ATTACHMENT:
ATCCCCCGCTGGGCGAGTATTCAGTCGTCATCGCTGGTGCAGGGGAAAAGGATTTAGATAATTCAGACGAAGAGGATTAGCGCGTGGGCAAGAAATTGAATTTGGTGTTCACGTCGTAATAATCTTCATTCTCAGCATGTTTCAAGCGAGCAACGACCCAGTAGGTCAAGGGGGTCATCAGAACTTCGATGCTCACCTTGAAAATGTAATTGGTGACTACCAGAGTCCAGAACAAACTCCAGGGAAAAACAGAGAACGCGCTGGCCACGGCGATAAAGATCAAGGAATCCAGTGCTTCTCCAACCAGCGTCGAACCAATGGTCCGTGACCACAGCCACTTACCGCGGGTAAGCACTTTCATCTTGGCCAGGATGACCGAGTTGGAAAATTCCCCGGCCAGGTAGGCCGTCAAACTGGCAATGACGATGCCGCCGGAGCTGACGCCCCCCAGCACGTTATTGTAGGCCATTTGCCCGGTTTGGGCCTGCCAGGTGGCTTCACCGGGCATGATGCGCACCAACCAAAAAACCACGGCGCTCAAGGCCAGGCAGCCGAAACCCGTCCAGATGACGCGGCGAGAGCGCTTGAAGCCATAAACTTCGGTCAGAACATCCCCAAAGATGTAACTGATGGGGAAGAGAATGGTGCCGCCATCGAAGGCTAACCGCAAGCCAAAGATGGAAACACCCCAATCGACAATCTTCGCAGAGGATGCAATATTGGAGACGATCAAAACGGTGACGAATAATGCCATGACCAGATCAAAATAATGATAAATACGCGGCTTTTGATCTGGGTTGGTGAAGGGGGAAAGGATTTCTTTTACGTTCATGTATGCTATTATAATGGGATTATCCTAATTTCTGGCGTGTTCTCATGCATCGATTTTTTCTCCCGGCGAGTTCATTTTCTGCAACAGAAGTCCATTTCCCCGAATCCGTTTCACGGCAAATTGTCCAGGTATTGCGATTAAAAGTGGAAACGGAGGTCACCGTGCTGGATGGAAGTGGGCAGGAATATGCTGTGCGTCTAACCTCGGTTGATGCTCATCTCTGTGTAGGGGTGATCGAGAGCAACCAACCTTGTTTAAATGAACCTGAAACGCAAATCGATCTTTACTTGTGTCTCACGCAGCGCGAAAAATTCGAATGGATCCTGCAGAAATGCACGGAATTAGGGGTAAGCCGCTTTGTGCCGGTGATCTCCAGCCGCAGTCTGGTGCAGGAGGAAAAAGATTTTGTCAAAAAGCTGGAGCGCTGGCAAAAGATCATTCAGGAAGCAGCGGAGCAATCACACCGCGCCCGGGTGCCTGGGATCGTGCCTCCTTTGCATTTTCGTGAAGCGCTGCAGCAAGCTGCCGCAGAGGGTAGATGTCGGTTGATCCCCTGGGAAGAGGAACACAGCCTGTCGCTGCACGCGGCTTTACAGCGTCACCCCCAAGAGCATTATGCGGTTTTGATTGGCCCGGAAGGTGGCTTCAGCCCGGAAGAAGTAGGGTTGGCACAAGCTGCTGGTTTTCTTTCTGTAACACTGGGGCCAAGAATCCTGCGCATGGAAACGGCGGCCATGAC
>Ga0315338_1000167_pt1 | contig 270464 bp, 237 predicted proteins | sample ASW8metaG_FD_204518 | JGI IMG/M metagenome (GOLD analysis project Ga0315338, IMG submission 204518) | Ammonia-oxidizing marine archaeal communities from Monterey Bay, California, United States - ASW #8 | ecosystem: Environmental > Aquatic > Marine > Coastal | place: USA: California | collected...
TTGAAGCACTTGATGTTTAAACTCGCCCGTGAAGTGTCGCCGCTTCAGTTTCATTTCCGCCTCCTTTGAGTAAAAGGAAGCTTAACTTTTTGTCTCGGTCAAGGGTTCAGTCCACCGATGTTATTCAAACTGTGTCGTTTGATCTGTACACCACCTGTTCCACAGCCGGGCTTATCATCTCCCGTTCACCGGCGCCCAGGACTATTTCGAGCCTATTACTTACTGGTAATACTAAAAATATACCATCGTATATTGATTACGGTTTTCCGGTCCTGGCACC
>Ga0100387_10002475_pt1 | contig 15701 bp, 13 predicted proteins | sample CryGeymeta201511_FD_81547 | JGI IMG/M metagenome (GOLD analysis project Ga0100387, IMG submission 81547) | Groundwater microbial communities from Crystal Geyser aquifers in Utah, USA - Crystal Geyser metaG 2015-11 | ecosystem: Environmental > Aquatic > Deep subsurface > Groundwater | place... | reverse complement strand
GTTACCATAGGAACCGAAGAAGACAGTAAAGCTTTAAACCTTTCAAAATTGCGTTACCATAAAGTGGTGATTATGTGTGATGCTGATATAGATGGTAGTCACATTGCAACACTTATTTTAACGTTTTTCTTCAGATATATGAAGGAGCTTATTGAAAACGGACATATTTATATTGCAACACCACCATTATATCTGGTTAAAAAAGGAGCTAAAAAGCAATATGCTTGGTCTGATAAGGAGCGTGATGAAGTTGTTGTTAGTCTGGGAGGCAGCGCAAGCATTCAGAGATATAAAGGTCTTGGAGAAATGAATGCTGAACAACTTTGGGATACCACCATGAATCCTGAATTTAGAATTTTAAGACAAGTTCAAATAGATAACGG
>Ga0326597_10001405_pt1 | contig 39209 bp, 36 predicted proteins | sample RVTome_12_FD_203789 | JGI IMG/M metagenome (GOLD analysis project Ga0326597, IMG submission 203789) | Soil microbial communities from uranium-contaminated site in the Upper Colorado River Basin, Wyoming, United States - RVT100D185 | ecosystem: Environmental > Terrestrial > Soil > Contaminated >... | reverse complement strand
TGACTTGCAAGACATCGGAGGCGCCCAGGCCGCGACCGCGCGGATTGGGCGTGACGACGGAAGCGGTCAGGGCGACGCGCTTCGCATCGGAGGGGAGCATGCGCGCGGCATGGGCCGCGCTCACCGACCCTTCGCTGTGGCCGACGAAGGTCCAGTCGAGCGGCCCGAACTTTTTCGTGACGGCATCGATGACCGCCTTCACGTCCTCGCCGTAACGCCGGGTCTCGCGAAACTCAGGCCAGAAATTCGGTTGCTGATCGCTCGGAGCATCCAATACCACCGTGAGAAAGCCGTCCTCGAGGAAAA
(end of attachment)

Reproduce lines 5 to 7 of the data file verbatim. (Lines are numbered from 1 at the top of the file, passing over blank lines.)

GTTACCATAGGAACCGAAGAAGACAGTAAAGCTTTAAACCTTTCAAAATTGCGTTACCATAAAGTGGTGATTATGTGTGATGCTGATATAGATGGTAGTCACATTGCAACACTTATTTTAACGTTTTTCTTCAGATATATGAAGGAGCTTATTGAAAACGGACATATTTATATTGCAACACCACCATTATATCTGGTTAAAAAAGGAGCTAAAAAGCAATATGCTTGGTCTGATAAGGAGCGTGATGAAGTTGTTGTTAGTCTGGGAGGCAGCGCAAGCATTCAGAGATATAAAGGTCTTGGAGAAATGAATGCTGAACAACTTTGGGATACCACCATGAATCCTGAATTTAGAATTTTAAGACAAGTTCAAATAGATAACGG
>Ga0326597_10001405_pt1 | contig 39209 bp, 36 predicted proteins | sample RVTome_12_FD_203789 | JGI IMG/M metagenome (GOLD analysis project Ga0326597, IMG submission 203789) | Soil microbial communities from uranium-contaminated site in the Upper Colorado River Basin, Wyoming, United States - RVT100D185 | ecosystem: Environmental > Terrestrial > Soil > Contaminated >... | reverse complement strand
TGACTTGCAAGACATCGGAGGCGCCCAGGCCGCGACCGCGCGGATTGGGCGTGACGACGGAAGCGGTCAGGGCGACGCGCTTCGCATCGGAGGGGAGCATGCGCGCGGCATGGGCCGCGCTCACCGACCCTTCGCTGTGGCCGACGAAGGTCCAGTCGAGCGGCCCGAACTTTTTCGTGACGGCATCGATGACCGCCTTCACGTCCTCGCCGTAACGCCGGGTCTCGCGAAACTCAGGCCAGAAATTCGGTTGCTGATCGCTCGGAGCATCCAATACCACCGTGAGAAAGCCGTCCTCGAGGAAAA